< Every so often I’ll happen up on a tune or a DJ mix that will strike me in a very specific way, leaving me vaguely unsettled and uncomfortable but enthralled at the same time. LHF’s mix for FACT magazine is a great example of this; it’s one of the most simultaneously fascinating and bizarre DJ sets I’ve heard in quite some time. I recognize LHF from his recent release on Keysound Recordings; I confess to having glossed over his EP, even though I usually follow Blackdown’s label (and his blog), but I will definitely make a point of revisiting it now that I’ve heard this mix, which sounds, quite frankly, like nothing I’ve ever heard before. 135bpm amen cutups sit side-by-side with huge and crisp percussion of a much more contemporaneous style; tribal-esque bongos skitter at a claustrophobic pace beneath a host of tritones and other dissonances; delerious indecipherable chopped-up vocals chatter maddeningly behind swooping synths, until everything drops out to film samples every self-respecting junglist will recognize. What a strange, strange assortment of sounds. It made me intensely uncomfortable, in fact; but for some reason, I can’t stop listening to it.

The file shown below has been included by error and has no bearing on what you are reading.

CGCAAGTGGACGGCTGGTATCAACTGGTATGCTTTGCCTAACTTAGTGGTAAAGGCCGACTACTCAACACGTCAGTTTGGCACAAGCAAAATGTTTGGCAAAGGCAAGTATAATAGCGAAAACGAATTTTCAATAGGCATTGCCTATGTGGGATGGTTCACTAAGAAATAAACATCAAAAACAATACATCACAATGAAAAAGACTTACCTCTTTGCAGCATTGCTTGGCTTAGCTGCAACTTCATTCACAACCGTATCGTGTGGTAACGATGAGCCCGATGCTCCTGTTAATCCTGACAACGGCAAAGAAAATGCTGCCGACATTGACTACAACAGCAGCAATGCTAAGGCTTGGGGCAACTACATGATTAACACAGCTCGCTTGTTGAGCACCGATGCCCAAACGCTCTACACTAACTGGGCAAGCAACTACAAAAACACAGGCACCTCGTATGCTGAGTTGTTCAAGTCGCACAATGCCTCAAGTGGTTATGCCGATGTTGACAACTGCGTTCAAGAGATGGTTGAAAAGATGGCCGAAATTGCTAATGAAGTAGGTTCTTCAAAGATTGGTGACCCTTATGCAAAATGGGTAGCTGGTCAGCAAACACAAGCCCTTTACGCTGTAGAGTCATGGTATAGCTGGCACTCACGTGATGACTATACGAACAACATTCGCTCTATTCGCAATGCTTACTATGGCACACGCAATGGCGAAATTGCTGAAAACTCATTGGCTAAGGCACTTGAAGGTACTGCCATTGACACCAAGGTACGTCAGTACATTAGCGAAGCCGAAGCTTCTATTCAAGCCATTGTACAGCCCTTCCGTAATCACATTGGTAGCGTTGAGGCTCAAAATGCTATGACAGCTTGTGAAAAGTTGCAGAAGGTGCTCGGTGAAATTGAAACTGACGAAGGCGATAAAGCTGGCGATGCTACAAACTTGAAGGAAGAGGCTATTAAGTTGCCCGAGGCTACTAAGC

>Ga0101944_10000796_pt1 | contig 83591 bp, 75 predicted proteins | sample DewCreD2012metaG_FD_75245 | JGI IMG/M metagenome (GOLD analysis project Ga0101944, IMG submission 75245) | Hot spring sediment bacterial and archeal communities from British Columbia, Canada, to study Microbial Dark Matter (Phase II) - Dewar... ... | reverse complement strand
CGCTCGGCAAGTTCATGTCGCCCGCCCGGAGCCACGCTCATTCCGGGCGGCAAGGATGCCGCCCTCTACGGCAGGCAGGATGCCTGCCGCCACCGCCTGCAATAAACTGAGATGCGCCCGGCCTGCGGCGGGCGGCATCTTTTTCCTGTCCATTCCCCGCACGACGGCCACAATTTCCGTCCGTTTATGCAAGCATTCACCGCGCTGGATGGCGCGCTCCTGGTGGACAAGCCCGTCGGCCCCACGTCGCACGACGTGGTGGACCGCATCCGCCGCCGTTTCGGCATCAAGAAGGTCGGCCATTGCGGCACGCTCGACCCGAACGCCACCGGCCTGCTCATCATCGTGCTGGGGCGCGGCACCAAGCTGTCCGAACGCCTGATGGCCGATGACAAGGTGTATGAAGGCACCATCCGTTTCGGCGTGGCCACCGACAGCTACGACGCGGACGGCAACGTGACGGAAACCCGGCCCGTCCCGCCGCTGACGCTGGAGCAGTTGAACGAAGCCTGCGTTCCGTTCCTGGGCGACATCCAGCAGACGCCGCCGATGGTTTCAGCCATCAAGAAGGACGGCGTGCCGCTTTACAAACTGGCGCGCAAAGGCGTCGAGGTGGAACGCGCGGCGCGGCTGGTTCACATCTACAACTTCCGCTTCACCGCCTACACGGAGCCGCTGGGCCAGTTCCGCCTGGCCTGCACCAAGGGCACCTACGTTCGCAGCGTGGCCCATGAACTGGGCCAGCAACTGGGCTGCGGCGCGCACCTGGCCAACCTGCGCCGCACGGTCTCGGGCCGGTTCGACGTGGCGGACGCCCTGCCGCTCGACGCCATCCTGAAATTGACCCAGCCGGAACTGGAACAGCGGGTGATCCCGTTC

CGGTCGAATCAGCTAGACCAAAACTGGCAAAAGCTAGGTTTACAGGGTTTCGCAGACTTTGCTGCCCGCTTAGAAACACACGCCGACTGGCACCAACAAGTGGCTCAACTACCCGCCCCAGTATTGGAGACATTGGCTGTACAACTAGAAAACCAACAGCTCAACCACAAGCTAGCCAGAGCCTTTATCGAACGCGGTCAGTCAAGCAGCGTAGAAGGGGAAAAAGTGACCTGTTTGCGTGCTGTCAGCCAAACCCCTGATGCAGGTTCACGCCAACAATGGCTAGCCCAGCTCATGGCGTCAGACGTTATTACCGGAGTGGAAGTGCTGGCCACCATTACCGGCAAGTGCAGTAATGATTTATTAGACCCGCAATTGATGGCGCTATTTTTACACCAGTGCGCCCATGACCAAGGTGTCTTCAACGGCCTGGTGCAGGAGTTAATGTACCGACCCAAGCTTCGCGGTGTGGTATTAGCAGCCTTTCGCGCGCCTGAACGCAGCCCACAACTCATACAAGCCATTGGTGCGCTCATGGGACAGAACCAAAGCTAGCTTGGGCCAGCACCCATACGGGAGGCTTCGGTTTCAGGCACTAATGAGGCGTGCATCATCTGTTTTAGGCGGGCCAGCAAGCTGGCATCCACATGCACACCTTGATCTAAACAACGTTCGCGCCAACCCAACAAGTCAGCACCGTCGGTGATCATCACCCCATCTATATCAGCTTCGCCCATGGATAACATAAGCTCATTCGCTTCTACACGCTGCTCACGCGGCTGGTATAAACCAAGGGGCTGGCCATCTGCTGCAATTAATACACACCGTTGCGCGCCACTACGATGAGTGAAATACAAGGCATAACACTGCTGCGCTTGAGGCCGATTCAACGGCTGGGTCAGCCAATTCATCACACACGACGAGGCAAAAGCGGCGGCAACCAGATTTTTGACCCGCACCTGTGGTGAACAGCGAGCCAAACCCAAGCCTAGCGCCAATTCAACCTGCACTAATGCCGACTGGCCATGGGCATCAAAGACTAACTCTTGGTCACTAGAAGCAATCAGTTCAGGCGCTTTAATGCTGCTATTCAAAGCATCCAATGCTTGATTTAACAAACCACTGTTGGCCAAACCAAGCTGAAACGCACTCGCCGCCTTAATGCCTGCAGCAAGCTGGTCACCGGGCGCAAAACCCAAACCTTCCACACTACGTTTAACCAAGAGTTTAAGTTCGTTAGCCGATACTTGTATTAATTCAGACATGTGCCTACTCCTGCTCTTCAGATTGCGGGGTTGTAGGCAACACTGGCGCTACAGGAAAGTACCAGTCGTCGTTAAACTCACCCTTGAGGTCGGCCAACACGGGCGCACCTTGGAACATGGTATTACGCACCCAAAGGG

Boomkat’s 14tracks collection has an eerie knack for corresponding to my current thoughts and considerations, so how fitting that on this dreary, dismal morning I awake to “14tracks: Echospace Exclusives”. The spectral, Rhythm+Sound-esque dubscapes of Deepchord, Echospace, Cv313, etc etc etc are the perfect accompaniment to any cloud-covered day or quiet meditation. I’ve got The Coldest Season on right now; but thanks to this newsletter I’ve got a whole string of live recordings of which I was previously unaware to soundtrack my Wednesday as well. Word up Boomkat.
I heard this before any of James Blake’s other tunes, and it was the reason I started paying attention to him. Love, love, love this tune.
James Blake - I Never Learnt to share